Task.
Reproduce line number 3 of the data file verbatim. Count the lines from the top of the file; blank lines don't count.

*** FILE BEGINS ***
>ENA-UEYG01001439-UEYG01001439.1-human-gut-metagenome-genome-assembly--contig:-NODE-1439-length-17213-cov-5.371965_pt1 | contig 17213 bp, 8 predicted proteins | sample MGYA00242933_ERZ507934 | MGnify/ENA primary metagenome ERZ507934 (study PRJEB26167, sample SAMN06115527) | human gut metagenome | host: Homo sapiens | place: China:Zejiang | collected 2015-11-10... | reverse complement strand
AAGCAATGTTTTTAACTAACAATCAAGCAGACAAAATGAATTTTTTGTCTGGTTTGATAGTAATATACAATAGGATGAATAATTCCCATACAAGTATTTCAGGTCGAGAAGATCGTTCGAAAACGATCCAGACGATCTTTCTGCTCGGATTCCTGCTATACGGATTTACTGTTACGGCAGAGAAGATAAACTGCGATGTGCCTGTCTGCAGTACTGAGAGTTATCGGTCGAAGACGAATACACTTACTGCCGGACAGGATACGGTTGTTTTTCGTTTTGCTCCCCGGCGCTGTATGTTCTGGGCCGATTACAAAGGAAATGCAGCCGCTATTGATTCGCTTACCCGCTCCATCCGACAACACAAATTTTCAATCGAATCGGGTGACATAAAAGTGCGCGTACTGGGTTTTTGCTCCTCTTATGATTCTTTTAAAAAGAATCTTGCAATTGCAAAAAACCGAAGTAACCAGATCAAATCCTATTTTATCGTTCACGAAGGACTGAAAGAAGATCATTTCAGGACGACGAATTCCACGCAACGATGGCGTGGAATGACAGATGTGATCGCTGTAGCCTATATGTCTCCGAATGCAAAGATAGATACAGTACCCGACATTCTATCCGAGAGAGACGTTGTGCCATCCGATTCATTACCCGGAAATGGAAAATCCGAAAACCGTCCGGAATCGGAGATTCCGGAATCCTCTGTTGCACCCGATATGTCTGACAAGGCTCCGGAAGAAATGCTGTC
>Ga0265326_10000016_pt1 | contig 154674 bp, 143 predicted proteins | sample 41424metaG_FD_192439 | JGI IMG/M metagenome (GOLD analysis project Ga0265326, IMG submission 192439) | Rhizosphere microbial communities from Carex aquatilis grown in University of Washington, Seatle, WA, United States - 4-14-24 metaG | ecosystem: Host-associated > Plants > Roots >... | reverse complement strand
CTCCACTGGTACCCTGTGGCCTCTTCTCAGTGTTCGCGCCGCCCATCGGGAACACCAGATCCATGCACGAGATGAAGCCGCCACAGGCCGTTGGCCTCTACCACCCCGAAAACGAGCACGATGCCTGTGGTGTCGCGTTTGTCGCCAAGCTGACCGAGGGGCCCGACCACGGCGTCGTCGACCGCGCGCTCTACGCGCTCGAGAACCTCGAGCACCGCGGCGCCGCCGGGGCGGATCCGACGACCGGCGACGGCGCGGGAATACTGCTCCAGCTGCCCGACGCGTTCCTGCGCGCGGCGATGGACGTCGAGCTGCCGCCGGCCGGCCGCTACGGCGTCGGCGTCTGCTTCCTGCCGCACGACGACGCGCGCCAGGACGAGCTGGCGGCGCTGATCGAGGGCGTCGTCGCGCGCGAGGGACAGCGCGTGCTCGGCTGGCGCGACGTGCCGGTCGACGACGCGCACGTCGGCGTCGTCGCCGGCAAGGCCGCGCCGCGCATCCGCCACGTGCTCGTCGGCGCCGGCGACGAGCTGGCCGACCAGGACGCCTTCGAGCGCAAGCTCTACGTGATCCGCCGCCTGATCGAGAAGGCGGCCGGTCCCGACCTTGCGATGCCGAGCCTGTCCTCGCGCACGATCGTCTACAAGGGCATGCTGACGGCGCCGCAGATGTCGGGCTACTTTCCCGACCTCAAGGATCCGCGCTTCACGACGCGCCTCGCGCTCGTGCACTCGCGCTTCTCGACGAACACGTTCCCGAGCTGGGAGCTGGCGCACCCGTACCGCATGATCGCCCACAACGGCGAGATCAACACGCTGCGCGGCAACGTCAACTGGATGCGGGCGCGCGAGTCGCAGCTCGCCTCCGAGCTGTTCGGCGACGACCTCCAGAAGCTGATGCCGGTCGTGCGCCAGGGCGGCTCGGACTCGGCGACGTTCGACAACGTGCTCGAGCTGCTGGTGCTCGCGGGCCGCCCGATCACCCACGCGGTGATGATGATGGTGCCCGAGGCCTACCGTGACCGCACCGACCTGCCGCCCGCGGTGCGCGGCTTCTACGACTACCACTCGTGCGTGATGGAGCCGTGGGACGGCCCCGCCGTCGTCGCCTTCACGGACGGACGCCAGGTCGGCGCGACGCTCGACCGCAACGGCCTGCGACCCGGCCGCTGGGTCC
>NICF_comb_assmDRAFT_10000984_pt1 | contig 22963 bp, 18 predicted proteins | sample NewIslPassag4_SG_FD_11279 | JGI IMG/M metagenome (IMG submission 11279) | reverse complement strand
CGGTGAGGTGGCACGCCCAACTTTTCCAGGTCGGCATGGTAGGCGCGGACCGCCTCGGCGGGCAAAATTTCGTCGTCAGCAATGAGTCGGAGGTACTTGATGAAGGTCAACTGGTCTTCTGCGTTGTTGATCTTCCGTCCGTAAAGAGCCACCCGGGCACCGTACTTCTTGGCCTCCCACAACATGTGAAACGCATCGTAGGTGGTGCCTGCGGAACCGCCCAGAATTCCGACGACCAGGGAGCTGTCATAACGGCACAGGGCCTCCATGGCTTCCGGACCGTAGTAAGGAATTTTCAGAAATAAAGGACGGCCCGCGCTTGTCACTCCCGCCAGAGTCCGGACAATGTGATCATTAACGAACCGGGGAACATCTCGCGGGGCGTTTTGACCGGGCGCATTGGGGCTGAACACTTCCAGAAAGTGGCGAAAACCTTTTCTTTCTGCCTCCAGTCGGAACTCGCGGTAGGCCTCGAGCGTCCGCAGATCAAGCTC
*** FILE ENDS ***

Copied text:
>Ga0265326_10000016_pt1 | contig 154674 bp, 143 predicted proteins | sample 41424metaG_FD_192439 | JGI IMG/M metagenome (GOLD analysis project Ga0265326, IMG submission 192439) | Rhizosphere microbial communities from Carex aquatilis grown in University of Washington, Seatle, WA, United States - 4-14-24 metaG | ecosystem: Host-associated > Plants > Roots >... | reverse complement strand